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Misconceptions about people with disabilities

These statements are false:

  • Never say the word, “see,” to persons who are blind.
  • People who are deaf, cannot speak.
  • Look and talk directly to the person.
  • People with disabilities are less intelligent.
  • You must speak louder to a person who is deaf or blind.
  • People with epilepsy swallow their tongues
  • People with mental illness are to be feared.
  • People with epilepsy can’t drive.
  • People who are deaf do not drive.
  • People who are mentally retarded can’t learn.
  • People in wheelchairs need/want help.
  • Blind people don’t watch television.
  • People who are deaf are all efficient lip readers.
  • People with quadriplegia are unable to have children.
  • People with developmental disabilities do not work.
  • People with cerebral palsy are mentally retarded.

Misconceptions About Hiring Workers with Disabilities Linger Among Nation’s Employers —Demonstrating Need for Policies to Promote Understanding,Opportunity

A national survey of U.S. employers finds misconceptions and confusion about the costs and barriers of hiring people with disabilities. Only one-fourth of employers say their firm employs at least one worker with a physical disability or mental illness, the survey finds. Less than half (40%) of employers provide training to their employees regarding working or providing accommodations to people with disabilities. Employers are also resistant to hiring workers with disabilities because of their discomfort in having these workers, their concerns about costs, or their belief that such workers do not have the skills to perform particular jobs.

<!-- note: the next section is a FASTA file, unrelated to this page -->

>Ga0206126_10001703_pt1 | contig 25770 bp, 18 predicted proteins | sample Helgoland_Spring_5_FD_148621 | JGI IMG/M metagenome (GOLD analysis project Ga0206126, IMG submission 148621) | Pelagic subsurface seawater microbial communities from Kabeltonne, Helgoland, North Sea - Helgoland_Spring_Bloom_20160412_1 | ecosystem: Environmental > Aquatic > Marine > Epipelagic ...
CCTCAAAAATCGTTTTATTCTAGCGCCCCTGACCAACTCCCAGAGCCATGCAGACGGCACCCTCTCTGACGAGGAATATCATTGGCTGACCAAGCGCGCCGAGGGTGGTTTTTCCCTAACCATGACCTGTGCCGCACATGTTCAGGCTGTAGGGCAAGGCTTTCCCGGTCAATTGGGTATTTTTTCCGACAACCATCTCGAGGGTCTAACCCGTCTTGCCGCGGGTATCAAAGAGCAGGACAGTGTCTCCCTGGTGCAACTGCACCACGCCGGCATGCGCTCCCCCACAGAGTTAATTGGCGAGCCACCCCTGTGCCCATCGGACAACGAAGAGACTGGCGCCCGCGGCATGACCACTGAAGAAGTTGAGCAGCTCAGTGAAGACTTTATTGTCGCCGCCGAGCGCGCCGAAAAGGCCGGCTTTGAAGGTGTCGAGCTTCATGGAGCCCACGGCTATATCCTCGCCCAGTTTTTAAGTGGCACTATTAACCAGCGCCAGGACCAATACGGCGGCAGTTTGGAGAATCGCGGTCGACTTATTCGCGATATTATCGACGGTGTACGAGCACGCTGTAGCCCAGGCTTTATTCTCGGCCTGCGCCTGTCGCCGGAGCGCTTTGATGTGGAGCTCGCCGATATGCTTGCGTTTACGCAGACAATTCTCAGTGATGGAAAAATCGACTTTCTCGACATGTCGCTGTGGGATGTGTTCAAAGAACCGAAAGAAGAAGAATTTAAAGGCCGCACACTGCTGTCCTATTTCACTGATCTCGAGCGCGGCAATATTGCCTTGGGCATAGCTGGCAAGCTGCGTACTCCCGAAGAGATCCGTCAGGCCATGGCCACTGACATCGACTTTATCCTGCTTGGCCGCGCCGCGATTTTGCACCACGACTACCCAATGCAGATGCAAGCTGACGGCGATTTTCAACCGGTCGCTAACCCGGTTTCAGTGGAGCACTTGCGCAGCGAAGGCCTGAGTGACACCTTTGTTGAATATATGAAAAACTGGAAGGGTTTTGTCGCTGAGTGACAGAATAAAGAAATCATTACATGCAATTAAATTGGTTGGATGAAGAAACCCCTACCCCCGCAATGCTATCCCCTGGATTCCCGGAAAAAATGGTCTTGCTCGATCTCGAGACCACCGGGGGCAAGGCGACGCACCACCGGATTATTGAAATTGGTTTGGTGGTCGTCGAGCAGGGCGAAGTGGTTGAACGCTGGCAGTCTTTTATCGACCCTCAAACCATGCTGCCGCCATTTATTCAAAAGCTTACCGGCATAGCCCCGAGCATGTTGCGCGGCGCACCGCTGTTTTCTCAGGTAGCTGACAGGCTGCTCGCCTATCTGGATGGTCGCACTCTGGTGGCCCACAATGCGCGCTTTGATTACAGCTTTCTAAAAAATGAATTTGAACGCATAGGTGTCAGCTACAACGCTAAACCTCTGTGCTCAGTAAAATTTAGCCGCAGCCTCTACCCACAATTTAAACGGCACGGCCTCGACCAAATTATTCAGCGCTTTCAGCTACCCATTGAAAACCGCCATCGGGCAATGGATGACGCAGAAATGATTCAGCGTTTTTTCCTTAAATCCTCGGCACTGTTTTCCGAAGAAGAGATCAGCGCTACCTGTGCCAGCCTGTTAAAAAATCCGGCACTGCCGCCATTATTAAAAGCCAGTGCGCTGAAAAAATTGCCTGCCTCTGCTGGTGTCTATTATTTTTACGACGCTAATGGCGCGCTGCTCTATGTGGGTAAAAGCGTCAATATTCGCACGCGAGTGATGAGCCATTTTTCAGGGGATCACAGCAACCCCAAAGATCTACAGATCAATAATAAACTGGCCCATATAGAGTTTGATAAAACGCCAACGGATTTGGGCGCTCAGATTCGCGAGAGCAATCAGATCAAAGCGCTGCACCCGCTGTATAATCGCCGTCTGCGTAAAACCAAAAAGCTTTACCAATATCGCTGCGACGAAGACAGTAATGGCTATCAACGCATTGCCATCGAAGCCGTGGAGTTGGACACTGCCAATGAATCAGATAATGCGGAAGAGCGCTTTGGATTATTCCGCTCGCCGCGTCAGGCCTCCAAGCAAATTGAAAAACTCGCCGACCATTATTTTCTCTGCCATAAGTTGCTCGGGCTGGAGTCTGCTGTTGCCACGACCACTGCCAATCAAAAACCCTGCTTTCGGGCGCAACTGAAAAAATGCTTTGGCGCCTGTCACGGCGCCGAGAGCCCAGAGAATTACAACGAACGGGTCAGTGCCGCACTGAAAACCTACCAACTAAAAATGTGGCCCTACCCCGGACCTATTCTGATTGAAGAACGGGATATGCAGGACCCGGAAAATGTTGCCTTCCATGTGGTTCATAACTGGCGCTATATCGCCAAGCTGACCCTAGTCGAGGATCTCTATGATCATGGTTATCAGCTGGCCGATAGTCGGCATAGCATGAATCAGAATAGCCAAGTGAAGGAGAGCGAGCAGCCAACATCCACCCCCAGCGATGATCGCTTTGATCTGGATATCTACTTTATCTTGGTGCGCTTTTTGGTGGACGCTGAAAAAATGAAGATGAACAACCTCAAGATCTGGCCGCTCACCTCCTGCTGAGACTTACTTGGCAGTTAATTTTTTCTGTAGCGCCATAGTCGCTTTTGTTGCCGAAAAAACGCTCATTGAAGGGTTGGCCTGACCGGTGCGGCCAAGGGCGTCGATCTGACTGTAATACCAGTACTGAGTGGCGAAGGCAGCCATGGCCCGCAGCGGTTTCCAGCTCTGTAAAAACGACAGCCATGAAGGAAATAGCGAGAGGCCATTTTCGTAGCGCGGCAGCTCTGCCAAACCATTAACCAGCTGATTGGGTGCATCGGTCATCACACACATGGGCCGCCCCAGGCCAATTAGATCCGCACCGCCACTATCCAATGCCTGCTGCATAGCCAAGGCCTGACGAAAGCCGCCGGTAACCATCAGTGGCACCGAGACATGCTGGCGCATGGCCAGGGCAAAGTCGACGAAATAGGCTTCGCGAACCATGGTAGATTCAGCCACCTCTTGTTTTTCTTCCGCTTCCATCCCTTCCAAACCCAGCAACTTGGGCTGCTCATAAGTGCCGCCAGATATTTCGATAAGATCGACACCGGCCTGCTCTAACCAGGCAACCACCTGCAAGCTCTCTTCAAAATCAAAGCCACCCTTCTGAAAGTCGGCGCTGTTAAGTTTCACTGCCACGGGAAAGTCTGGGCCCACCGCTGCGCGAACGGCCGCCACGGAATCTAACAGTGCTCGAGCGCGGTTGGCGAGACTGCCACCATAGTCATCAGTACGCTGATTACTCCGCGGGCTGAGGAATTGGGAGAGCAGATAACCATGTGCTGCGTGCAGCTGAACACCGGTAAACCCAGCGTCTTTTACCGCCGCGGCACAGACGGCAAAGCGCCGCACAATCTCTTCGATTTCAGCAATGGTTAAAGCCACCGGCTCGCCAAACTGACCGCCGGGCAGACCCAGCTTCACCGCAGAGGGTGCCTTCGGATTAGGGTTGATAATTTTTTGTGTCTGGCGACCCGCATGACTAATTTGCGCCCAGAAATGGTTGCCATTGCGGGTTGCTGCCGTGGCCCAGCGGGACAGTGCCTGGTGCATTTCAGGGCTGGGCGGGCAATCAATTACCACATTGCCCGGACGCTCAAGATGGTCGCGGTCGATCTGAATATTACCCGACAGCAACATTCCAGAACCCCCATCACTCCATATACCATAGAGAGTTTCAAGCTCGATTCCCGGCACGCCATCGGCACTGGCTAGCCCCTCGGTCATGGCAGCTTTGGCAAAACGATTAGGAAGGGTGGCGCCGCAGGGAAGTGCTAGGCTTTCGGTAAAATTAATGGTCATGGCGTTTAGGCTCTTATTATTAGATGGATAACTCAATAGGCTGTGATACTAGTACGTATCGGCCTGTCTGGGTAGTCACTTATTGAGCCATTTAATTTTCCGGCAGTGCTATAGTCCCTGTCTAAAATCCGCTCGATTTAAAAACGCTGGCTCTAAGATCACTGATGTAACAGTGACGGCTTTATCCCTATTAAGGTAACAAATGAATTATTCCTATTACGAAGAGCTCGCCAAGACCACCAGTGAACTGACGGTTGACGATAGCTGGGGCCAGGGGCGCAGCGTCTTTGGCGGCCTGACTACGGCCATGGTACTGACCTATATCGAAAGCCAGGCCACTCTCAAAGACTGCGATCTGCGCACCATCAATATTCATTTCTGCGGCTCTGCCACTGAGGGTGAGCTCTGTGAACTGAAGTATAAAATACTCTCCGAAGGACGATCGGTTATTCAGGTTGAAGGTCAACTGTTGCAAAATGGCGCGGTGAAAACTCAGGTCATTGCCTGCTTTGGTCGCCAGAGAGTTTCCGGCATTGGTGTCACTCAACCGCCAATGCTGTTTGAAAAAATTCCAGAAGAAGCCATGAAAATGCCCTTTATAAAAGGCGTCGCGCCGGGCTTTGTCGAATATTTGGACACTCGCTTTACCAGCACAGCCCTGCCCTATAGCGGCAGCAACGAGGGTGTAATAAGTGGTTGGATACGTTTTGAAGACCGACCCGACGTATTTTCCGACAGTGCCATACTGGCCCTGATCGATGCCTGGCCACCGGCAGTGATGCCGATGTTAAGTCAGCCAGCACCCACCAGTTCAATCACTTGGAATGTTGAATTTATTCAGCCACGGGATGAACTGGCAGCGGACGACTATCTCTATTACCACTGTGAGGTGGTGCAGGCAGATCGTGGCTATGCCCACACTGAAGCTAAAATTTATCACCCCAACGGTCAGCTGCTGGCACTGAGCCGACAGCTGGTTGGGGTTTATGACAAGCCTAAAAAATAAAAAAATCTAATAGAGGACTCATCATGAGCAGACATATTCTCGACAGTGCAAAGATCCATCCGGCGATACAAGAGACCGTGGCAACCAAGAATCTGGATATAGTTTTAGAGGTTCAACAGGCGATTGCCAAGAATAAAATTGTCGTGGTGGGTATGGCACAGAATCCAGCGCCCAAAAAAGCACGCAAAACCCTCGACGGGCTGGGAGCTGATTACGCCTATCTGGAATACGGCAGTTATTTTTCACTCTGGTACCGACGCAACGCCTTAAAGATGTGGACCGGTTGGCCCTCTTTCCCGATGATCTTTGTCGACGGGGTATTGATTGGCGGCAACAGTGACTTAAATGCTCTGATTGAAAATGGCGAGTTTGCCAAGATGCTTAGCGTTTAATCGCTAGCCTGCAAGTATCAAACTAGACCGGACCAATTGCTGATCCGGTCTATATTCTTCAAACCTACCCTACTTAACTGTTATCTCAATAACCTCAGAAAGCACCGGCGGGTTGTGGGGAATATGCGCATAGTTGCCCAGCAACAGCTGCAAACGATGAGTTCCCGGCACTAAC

The vast majority of employers who have hired a worker with disabilities, however, report the cost of accommodating these workers is often less than or about the same as expected. The majority (61%) of employers indicate that the average cost of accommodation was only $500 or less. In fact, nearly three-quarters of employers who have hired workers with disabilities report that they did not require accommodations of any kind. Misconceptions about the cost of hiring workers with disabilities are reflected by the large number (40%) of employers overall who maintain that it can be difficult or costly to provide accommodations to workers with disabilities.

The new survey and report, Restricted Access: A Survey of Employers About People with Disabilities and Lowering Barriers to Work, is the fourteenth in the Work Trends survey series founded in 1998 by the John J. Heldrich Center for Workforce Development at Rutgers. This sur-vey was funded in part by the Rehabilitation Research and Training Center (RRTC) on Workforce Investment and Employment Policy. The survey sought the opinions of the nation’s employers regarding their views on people with disabilities in the workplace.

The survey finds that physical accessibility to the workplace is a minor barrier. The majority (85%) of employers agree that their company is physically accessible to employees with disabilities, with 59% strongly agreeing. Some employers have benefited from making additional changes to their workplaces and business practices to better attract and accommodate workers with disabilities, with nearly half (49%) of employers say that they have made recruiting and interviewing locations accessible.